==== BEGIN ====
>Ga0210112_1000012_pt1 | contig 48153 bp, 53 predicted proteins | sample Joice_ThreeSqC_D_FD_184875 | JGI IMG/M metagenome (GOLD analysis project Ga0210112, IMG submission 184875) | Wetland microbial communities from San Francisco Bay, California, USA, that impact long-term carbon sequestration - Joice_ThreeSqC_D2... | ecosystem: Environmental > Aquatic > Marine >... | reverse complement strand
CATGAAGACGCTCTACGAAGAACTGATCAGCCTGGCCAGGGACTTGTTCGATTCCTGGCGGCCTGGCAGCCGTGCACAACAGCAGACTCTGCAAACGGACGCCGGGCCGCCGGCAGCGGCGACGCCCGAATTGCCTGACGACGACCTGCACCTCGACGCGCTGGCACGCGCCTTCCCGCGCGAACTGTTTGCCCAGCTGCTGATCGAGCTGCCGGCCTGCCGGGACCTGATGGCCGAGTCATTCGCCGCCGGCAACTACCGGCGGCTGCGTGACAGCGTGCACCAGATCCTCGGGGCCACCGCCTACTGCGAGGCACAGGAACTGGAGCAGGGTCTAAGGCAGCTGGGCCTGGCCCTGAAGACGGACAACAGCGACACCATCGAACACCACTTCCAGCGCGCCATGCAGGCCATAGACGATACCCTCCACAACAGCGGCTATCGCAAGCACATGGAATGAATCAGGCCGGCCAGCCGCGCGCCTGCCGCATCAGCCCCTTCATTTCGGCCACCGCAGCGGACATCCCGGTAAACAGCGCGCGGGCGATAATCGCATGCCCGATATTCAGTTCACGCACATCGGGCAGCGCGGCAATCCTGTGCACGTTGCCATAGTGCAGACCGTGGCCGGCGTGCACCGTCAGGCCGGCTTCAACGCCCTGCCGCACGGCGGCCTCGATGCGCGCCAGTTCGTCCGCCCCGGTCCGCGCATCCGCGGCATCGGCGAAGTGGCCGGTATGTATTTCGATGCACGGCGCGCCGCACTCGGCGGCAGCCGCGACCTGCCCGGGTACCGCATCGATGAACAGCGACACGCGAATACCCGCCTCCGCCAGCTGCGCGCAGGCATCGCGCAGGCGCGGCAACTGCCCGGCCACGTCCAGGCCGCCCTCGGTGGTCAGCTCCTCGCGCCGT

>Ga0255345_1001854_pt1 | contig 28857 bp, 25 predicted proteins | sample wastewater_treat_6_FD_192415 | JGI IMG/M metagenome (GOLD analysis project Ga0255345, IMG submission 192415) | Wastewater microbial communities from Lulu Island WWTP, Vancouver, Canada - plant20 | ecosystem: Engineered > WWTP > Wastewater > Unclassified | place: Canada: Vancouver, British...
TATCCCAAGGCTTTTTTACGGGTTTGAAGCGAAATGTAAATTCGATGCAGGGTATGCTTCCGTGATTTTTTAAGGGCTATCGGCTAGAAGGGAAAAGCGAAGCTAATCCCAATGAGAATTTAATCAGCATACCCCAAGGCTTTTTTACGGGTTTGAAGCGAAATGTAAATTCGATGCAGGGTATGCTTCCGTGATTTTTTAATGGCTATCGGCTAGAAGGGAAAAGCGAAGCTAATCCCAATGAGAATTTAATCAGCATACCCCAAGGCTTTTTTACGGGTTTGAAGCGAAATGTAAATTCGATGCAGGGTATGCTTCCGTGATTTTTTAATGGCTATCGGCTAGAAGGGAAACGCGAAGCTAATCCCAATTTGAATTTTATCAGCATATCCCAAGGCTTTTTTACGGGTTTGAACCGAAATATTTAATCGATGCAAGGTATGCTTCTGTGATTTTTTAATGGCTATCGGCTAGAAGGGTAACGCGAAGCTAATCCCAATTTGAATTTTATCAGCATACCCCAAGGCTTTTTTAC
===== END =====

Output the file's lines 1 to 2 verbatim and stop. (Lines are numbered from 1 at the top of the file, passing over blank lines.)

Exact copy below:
>Ga0210112_1000012_pt1 | contig 48153 bp, 53 predicted proteins | sample Joice_ThreeSqC_D_FD_184875 | JGI IMG/M metagenome (GOLD analysis project Ga0210112, IMG submission 184875) | Wetland microbial communities from San Francisco Bay, California, USA, that impact long-term carbon sequestration - Joice_ThreeSqC_D2... | ecosystem: Environmental > Aquatic > Marine >... | reverse complement strand
CATGAAGACGCTCTACGAAGAACTGATCAGCCTGGCCAGGGACTTGTTCGATTCCTGGCGGCCTGGCAGCCGTGCACAACAGCAGACTCTGCAAACGGACGCCGGGCCGCCGGCAGCGGCGACGCCCGAATTGCCTGACGACGACCTGCACCTCGACGCGCTGGCACGCGCCTTCCCGCGCGAACTGTTTGCCCAGCTGCTGATCGAGCTGCCGGCCTGCCGGGACCTGATGGCCGAGTCATTCGCCGCCGGCAACTACCGGCGGCTGCGTGACAGCGTGCACCAGATCCTCGGGGCCACCGCCTACTGCGAGGCACAGGAACTGGAGCAGGGTCTAAGGCAGCTGGGCCTGGCCCTGAAGACGGACAACAGCGACACCATCGAACACCACTTCCAGCGCGCCATGCAGGCCATAGACGATACCCTCCACAACAGCGGCTATCGCAAGCACATGGAATGAATCAGGCCGGCCAGCCGCGCGCCTGCCGCATCAGCCCCTTCATTTCGGCCACCGCAGCGGACATCCCGGTAAACAGCGCGCGGGCGATAATCGCATGCCCGATATTCAGTTCACGCACATCGGGCAGCGCGGCAATCCTGTGCACGTTGCCATAGTGCAGACCGTGGCCGGCGTGCACCGTCAGGCCGGCTTCAACGCCCTGCCGCACGGCGGCCTCGATGCGCGCCAGTTCGTCCGCCCCGGTCCGCGCATCCGCGGCATCGGCGAAGTGGCCGGTATGTATTTCGATGCACGGCGCGCCGCACTCGGCGGCAGCCGCGACCTGCCCGGGTACCGCATCGATGAACAGCGACACGCGAATACCCGCCTCCGCCAGCTGCGCGCAGGCATCGCGCAGGCGCGGCAACTGCCCGGCCACGTCCAGGCCGCCCTCGGTGGTCAGCTCCTCGCGCCGT